Elsewhere and nowhere else is a show of fragile moments and disparate parts, but there is a unifying precarity and urban materiality across the exhibition. The show includes work by Kah Bee Chow, Li-Ming Hu, and Yuk King Tan, and is curated by Vera May. Things and ideas are held together almost only by pegs, hooks, tacts, ties. As curator Vera May writes, the artists are themselves both separate and joined, described as “umbilically connected to Aotearoa” yet each now living elsewhere; the works in the show are similarly bound by everything and nothing.
Kah Bee Chow’s installation ‘Portals’ (2022) is like an assemblage of a city’s traces. Decorative and meandering decals on the walls and windows suggest the influence of architectural and design forms. There is fruit hidden in plain sight. There are plastic bags, rubber bands, bamboo ties, and newsprint, clipped and hung together by metal s-hooks. When viewed as a whole, the hanging and perching sculptures are like flimsy washed-up flotsam, both composting and in-compostable, detritus, charming, lasting, and fragile, all at the same time.
Li-Ming Hu’s work is similarly working with an assemblage of aesthetically messy and conceptually rich material. It’s sticky and tacky on multiple levels. In one of the two parody films, the artist reenacts performances and media stories about the 1970s Afro-Caribbean-German music group Boney M, exploring ideas of cultural appropriation, authenticity, and commodity. These themes extend to the installation of the artists’ playfully recreated New York studio, with studio-things made from gaudy sequins and cheap faux-fur fabrics. Parody ephemera stuck to walls, printed on curtain, and in loose stacks on the shelves, speaks to the artist-as-commodity theme; scripts, letters of recommendation from well known artists, text resources from a ‘how to promote yourself as an artist’ workshop. ‘Where is the art?’ (2022), an aptly named installation, has multiplicities in terms of points of entry, personalities, and ideas bumping into each other. It’s hard to walk out without Boney M’s songs on loop in your mind.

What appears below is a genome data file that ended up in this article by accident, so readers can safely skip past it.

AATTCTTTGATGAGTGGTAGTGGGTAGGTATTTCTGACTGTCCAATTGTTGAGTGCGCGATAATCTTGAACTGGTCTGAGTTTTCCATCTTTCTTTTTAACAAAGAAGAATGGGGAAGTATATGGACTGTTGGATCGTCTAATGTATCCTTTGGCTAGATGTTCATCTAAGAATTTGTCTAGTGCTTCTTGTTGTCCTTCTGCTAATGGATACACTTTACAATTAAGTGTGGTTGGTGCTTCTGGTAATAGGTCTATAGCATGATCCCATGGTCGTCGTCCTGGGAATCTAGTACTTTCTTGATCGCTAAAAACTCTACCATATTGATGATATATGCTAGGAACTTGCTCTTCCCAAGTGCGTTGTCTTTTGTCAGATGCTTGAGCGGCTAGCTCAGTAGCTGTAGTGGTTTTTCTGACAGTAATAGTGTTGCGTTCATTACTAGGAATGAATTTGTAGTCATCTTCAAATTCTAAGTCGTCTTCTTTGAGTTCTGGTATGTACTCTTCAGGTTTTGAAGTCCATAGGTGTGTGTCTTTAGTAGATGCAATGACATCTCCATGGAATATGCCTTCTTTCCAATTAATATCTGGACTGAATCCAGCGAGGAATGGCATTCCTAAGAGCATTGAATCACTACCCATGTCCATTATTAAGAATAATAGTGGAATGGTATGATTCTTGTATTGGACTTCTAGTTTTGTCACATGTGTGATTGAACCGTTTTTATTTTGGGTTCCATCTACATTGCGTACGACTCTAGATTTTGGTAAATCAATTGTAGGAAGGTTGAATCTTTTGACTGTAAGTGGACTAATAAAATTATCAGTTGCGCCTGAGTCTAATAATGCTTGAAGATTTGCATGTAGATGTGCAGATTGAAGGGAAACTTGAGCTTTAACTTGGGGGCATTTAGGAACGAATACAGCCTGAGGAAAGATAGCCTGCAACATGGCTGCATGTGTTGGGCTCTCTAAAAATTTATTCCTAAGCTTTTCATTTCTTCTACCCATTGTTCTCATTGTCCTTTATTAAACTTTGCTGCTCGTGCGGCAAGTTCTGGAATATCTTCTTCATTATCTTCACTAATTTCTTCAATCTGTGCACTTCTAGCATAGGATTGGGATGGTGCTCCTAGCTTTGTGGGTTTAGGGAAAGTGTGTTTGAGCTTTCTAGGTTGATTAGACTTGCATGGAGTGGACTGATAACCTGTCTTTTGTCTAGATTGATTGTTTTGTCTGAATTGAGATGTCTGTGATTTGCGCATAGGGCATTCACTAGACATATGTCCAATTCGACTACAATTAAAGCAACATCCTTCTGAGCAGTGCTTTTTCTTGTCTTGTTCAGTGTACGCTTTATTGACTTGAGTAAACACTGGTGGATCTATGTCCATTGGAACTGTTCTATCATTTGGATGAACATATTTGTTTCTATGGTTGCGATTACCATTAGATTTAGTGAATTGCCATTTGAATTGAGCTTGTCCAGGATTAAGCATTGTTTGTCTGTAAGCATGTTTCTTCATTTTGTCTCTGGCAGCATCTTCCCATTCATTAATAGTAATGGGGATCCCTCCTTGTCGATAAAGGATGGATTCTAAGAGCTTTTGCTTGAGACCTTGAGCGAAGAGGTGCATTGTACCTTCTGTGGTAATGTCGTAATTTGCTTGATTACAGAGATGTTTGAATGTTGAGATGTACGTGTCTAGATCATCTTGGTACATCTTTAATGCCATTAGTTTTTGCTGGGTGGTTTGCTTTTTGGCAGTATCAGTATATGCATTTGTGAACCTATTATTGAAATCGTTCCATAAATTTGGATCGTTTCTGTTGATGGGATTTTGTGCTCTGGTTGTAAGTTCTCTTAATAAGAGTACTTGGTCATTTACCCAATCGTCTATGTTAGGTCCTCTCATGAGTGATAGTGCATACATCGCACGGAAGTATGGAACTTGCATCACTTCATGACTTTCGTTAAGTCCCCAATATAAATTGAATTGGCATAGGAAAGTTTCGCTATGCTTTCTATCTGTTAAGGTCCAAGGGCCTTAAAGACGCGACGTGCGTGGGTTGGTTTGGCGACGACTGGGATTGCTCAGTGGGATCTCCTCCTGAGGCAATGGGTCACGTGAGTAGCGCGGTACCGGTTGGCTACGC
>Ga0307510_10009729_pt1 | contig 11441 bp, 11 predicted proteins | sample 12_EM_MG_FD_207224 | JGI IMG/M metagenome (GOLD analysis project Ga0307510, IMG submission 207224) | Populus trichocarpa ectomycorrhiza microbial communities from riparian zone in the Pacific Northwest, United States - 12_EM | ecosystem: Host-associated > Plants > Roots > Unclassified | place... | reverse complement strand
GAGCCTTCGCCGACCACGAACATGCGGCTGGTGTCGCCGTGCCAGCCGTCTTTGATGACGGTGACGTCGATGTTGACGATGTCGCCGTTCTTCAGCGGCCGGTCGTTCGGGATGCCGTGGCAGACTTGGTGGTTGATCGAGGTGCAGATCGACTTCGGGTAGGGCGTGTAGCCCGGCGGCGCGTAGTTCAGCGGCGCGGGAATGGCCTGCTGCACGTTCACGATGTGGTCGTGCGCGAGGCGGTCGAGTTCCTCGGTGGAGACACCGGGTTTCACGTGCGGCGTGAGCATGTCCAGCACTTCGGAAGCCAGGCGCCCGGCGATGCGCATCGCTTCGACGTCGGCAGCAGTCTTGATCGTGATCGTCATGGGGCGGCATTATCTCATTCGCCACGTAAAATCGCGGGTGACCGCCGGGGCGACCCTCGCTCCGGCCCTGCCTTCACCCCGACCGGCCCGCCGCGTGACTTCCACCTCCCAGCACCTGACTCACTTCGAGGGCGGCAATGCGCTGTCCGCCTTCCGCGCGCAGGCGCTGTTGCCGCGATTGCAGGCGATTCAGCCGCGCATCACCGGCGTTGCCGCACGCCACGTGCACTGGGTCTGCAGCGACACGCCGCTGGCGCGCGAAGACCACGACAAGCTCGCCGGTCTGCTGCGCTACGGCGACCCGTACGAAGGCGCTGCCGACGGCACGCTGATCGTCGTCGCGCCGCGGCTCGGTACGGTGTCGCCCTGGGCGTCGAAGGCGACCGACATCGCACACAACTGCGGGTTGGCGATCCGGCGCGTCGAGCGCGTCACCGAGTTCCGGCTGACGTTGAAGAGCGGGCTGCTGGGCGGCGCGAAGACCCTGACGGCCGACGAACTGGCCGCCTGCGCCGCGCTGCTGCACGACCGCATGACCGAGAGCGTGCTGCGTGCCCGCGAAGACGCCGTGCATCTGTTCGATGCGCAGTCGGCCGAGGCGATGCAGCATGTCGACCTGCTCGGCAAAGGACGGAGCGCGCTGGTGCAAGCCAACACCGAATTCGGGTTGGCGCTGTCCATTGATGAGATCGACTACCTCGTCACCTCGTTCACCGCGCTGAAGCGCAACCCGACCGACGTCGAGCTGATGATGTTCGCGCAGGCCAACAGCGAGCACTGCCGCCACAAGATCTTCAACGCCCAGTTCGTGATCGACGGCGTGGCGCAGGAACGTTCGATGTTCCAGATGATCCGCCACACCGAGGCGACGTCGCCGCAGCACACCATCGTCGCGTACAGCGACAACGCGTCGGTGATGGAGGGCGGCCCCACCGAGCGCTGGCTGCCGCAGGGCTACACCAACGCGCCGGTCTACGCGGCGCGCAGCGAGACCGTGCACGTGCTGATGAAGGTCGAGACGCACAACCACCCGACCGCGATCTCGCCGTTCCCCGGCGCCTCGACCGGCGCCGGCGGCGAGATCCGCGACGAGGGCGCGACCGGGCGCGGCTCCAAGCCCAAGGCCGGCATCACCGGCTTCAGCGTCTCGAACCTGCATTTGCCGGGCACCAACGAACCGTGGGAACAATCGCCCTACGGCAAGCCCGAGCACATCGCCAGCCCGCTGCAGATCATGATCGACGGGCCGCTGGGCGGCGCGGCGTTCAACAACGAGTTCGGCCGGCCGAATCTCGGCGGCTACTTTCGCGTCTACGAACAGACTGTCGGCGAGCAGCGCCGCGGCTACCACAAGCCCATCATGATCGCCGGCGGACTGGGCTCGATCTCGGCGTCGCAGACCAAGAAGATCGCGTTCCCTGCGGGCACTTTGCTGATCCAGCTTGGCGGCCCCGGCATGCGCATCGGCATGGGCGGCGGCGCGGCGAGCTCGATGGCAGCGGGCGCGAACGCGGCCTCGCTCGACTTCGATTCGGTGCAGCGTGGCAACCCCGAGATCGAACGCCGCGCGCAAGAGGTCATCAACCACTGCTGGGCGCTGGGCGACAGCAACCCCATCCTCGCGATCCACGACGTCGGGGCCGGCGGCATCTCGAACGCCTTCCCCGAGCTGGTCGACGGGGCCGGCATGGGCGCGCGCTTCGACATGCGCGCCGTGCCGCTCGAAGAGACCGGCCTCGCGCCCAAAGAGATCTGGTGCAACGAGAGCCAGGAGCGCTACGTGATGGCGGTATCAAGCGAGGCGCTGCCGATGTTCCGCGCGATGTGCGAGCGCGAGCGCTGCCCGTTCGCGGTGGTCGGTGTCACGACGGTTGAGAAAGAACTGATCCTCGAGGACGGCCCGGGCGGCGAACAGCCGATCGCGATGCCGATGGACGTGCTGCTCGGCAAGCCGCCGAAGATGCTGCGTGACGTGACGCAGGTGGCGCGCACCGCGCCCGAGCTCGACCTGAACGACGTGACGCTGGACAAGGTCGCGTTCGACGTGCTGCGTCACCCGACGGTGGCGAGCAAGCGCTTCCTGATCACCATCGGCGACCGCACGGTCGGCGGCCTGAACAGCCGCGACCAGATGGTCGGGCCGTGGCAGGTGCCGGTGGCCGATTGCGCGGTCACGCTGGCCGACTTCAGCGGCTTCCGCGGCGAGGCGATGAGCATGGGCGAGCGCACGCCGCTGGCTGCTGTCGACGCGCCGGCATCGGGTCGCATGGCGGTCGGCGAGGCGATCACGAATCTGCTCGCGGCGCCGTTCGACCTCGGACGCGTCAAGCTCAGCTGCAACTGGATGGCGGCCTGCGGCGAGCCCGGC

Yuk King Tan’s sculptures are a highlight of the exhibition as they present the dualism of permanence and impermanence, solidity and fluidity. A curtain of repeating knots, ‘Eternity Screen’ (2019) is made from cable ties and plastic handcuffs, which draws you in as much as it keeps you out. It neatly and subtly alludes to the 2019-20 Hong Kong Anti-Extradition Law Amendment Bill protests. Tan employs her identifiable drapes of string, here in white, for ‘Nine Mountains’ (2019). Mey writes that “ the mountain is present in Chinese iconography as a bastion of permanence, territory, awe, restraint, respect, and control,” significant in light of the wider contextual allusions, and yet the sculpture has an overwhelming lightness; the dripping mountains are as if made from melting wax, falling water, or vermicelli.
Elsewhere and nowhere else is on at Te Tuhi Art Gallery until 4 September.